Which is both in keeping with Adams' writing yet simultaneously quite Landis (cf American Ultra). On top of that, there's an American quality to it all - Barnett is less a schlubby ne'er do well in a silly leather hat, more an American's idea of an eccentric Brit via Harry Potter. There's also a distinct air of 'improving one's self', with Wood's embracing of Barnett's holistic philosophy leading to his life becoming significantly better, and the familial side of things with Marks and Wood is almost heartwarming in an American stylee.

I'm not sure whether this Dirk Gently is a huge improvement over the previous one, though. Barnett's too young to really work as Gently - Schiff would have been perfect - and Wood is basically just doing the bamboozled sidekick routine he perfected in Wilfred. There was also never a point where I felt myself relax into the show enough to genuinely enjoy.

But it does at least feel a lot more like Dirk Gently, despite having nothing at all in common with the books beyond themes, it's full of what look like potentially interesting ideas and there's enough life in the supporting cast at least that it's worth watching for them.

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Preview: Preacher 1x1-1x3 (US: AMC; UK: Amazon Prime)

Posted on May 25, 2016 | Post a comment | Bookmark and Share

Preacher

In the US: Sundays, 9pm (8c), AMC
In the UK: Episodes available on Amazon Prime the day after US airing

Maybe I just found Garth Ennis at the wrong time. Hellblazer had been one of my favourite comics at university, thanks to Jamie Delano's unique blend of horror, politics and a UK setting. When he left the title, I expected more of the same. Instead, I got Garth Ennis.

For many, Ennis was the best writer of John Constantine, combining horror with a knowing playfulness that undercut the action. For me, I was losing amoral tussles with hunger demons as a metaphor for Western consumption and Ethiopia in favour of tricks on the Devil involving transmuted holy water. Horses for courses, but Ennis was definitely not my 3.15 from Aintree.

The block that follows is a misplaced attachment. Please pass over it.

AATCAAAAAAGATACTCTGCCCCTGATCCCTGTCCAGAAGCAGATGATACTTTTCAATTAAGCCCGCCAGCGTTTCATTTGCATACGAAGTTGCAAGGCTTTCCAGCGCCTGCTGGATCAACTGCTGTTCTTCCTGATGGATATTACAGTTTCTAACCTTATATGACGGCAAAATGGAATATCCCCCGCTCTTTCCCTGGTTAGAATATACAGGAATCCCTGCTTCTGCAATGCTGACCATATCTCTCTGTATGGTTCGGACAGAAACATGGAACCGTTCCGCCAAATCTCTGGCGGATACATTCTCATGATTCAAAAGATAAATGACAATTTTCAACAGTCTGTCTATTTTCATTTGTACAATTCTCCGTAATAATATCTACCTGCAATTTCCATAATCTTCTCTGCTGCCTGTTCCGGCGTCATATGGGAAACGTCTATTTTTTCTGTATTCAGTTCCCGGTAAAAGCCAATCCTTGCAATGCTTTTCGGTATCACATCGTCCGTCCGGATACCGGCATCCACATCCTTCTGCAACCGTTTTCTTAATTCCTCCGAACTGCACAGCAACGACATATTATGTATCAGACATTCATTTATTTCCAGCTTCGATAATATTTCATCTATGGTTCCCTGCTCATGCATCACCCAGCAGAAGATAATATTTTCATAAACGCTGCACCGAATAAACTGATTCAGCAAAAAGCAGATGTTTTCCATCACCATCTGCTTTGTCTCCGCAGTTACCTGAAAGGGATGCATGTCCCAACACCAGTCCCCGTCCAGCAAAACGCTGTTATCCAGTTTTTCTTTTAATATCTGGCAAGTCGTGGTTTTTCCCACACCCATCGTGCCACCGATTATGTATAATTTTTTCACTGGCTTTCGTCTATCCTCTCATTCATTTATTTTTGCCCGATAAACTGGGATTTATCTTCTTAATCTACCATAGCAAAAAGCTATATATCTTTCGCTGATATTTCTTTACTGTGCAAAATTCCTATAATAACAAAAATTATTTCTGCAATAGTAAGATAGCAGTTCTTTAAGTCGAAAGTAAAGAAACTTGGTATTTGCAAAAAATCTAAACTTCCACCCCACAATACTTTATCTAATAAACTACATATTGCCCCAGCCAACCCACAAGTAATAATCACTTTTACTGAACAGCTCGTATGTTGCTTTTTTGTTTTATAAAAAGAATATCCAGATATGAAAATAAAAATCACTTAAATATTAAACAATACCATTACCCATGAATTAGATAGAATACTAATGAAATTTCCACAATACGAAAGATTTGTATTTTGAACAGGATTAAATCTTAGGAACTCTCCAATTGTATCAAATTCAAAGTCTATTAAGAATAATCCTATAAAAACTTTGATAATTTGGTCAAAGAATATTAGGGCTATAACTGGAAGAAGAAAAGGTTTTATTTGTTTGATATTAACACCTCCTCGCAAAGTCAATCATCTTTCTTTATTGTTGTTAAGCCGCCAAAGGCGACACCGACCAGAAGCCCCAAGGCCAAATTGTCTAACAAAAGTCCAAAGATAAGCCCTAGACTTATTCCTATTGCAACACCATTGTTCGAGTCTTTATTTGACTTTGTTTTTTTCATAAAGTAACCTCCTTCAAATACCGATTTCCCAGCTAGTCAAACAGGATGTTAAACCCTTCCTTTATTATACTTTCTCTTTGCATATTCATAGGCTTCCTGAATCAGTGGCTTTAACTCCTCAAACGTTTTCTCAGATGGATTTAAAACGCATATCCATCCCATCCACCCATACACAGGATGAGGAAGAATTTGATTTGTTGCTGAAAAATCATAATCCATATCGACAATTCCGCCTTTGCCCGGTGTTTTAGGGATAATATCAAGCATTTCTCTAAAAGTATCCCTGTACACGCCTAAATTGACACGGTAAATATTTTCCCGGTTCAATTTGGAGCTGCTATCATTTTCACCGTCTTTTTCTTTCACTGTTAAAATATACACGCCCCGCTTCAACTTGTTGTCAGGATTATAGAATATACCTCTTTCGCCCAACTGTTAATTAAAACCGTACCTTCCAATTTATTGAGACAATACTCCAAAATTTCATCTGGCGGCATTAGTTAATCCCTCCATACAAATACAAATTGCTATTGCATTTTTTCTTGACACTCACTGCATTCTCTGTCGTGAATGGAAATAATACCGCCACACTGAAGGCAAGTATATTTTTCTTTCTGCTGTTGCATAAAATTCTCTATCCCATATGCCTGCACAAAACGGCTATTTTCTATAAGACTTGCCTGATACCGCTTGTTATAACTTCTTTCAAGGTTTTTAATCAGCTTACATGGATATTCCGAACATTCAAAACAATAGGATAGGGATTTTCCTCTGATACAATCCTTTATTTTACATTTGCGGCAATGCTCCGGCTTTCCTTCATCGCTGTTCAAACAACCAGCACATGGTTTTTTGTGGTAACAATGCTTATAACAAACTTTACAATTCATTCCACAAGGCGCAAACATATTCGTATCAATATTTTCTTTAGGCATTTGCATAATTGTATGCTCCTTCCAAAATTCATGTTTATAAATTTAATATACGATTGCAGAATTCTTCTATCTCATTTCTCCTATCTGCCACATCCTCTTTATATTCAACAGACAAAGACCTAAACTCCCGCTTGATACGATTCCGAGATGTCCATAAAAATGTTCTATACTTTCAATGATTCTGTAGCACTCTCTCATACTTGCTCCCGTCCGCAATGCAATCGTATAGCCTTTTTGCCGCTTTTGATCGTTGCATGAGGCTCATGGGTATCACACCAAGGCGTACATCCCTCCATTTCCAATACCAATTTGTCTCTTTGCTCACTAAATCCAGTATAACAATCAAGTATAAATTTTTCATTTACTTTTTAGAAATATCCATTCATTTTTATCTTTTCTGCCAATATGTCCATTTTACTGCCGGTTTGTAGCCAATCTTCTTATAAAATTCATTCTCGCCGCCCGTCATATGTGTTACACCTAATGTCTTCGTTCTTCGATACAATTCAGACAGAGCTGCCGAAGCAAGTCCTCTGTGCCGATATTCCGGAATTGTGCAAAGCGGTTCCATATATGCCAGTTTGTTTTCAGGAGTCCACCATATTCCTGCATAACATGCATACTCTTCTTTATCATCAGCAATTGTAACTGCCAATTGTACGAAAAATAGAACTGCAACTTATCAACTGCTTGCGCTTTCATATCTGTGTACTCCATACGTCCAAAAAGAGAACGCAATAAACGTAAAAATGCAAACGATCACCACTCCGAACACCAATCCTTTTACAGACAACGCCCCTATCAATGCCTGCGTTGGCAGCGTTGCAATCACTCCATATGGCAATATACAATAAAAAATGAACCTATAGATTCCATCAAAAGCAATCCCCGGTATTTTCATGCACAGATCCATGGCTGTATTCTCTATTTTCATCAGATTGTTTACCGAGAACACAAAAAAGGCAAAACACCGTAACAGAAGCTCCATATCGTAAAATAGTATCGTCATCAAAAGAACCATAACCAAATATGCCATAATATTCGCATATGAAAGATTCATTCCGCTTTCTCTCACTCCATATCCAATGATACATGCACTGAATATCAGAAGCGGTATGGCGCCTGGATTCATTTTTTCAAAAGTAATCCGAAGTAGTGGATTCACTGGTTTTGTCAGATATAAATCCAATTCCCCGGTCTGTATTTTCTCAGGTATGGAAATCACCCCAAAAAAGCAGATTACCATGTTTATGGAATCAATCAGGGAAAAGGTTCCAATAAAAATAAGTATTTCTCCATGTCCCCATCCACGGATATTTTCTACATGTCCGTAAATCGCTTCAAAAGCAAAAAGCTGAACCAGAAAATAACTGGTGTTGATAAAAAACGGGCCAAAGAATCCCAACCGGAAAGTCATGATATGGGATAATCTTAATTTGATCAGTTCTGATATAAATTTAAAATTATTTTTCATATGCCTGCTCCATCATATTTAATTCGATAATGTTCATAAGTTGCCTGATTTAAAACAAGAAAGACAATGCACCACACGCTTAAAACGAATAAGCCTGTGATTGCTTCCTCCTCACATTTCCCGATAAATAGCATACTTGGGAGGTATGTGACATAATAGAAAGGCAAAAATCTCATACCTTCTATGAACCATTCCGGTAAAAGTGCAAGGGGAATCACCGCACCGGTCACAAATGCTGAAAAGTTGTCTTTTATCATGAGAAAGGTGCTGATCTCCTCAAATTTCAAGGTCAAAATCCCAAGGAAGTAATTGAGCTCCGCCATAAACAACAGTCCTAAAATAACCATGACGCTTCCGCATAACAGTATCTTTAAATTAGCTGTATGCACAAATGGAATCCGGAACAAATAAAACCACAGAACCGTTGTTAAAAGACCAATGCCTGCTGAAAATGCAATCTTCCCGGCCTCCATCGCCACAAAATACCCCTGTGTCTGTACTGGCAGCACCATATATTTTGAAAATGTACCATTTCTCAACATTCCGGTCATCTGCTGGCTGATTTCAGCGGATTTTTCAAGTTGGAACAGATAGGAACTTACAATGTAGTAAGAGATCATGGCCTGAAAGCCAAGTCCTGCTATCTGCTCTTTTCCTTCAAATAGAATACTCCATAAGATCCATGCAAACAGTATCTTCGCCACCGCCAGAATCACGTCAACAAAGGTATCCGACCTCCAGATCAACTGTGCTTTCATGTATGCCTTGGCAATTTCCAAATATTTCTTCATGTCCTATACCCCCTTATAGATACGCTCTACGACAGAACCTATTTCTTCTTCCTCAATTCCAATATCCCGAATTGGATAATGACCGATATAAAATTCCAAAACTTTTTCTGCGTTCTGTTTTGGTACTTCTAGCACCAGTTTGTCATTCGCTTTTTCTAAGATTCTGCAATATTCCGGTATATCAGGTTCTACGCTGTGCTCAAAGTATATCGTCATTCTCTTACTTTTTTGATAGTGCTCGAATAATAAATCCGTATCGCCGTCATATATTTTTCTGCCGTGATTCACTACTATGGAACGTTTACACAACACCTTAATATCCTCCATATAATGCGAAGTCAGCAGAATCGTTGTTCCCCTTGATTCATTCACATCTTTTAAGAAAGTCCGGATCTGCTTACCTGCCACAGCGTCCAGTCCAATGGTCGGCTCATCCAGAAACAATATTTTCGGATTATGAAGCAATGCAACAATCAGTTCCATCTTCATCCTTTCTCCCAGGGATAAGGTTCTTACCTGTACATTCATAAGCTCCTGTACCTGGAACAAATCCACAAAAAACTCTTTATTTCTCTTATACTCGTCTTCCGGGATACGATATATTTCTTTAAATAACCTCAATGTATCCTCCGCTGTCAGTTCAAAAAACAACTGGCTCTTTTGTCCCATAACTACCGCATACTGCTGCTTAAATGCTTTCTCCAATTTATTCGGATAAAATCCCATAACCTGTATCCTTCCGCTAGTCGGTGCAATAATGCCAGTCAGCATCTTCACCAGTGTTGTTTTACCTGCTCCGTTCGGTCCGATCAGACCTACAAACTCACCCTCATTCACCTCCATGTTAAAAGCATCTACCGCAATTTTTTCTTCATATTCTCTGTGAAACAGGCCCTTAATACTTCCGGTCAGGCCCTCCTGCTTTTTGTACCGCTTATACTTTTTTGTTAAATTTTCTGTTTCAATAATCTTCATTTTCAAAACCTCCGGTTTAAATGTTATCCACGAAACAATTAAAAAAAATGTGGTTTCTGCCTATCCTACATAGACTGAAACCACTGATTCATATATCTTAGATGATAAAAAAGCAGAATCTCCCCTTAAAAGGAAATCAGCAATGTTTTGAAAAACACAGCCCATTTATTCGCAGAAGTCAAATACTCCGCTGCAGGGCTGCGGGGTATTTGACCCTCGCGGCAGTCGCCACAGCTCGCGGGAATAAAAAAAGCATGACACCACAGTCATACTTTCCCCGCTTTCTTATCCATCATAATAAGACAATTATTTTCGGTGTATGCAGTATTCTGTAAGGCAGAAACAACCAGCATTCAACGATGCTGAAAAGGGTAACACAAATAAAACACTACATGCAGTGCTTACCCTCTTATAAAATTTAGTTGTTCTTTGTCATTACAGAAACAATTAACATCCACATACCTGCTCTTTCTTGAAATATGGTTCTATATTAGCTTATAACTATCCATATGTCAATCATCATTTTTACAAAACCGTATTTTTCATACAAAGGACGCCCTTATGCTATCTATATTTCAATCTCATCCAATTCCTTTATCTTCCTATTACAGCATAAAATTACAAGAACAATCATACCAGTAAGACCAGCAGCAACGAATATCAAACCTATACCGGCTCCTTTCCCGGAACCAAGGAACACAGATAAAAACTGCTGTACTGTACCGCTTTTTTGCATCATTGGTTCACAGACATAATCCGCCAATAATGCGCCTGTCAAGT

That's probably why I never read Preacher, Ennis' magnum opus. Even to tell you what it was about, I'd have to look at Wikipedia. To a lot of comics fans, that's tantamount to not being able to explain the plot of Hamlet, but I don't care - Garth Ennis stole my student Constantine, wah, wah, it's not fair.

So is AMC's Preacherwritten and exec-produced by (of all people) Seth Rogen and his childhood pal Evan Goldberg, a faithful adaptation of this esteemed comic? Don't know and don't care, either. Ennis - pphhtt. Wah.

What I can tell you is that it stars Dominic Cooper (Captain America, Fleming) as the improbably named Texan, Jessie Custer, a bad-as-they-come criminal who returns to become the preacher in his home town when his father dies. Trouble is he's a very bad preacher who's not really convinced there is a God. Then one day, just as he's planning to give it all up and return to his bad, bad ways, he asks one last time for a sign from God of His existence… and, surprisingly, he receives it. And now, whenever he tells someone to do something, they do it - often more literally than Jessie intended. It's almost like the Preacher now speaks the very word of God.

And that's basically episode one, which you might have already seen. I've left out Tulip (Ruth Negga from Marvel's Agents of SHIELD), Jessie's former partner-in-crime, who's got 'one last job for him' and isn't going to take no for an answer. I've also left out Cassidy (Joseph Gilgun from This is England and Misfits), the century-old Irish vampire who's being chased by a group of religious fanatics. 

We can talk about them and the next two episodes after the jump.

Continue reading "Preview: Preacher 1x1-1x3 (US: AMC; UK: Amazon Prime)"